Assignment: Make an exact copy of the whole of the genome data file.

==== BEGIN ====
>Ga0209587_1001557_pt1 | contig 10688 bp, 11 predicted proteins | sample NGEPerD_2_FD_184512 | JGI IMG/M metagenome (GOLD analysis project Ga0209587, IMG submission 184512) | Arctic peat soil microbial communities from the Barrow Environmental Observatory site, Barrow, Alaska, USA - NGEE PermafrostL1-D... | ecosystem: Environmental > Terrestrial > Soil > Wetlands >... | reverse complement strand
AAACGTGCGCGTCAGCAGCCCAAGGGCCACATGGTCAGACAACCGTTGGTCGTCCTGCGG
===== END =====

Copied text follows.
>Ga0209587_1001557_pt1 | contig 10688 bp, 11 predicted proteins | sample NGEPerD_2_FD_184512 | JGI IMG/M metagenome (GOLD analysis project Ga0209587, IMG submission 184512) | Arctic peat soil microbial communities from the Barrow Environmental Observatory site, Barrow, Alaska, USA - NGEE PermafrostL1-D... | ecosystem: Environmental > Terrestrial > Soil > Wetlands >... | reverse complement strand
AAACGTGCGCGTCAGCAGCCCAAGGGCCACATGGTCAGACAACCGTTGGTCGTCCTGCGG